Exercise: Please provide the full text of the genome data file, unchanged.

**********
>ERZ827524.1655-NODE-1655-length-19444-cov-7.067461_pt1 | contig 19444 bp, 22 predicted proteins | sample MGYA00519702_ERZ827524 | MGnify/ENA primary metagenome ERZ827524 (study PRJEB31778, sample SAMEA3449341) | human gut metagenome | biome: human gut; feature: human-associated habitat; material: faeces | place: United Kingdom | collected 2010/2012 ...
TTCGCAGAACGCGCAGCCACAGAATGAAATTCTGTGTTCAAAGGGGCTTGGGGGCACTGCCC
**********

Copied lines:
>ERZ827524.1655-NODE-1655-length-19444-cov-7.067461_pt1 | contig 19444 bp, 22 predicted proteins | sample MGYA00519702_ERZ827524 | MGnify/ENA primary metagenome ERZ827524 (study PRJEB31778, sample SAMEA3449341) | human gut metagenome | biome: human gut; feature: human-associated habitat; material: faeces | place: United Kingdom | collected 2010/2012 ...
TTCGCAGAACGCGCAGCCACAGAATGAAATTCTGTGTTCAAAGGGGCTTGGGGGCACTGCCC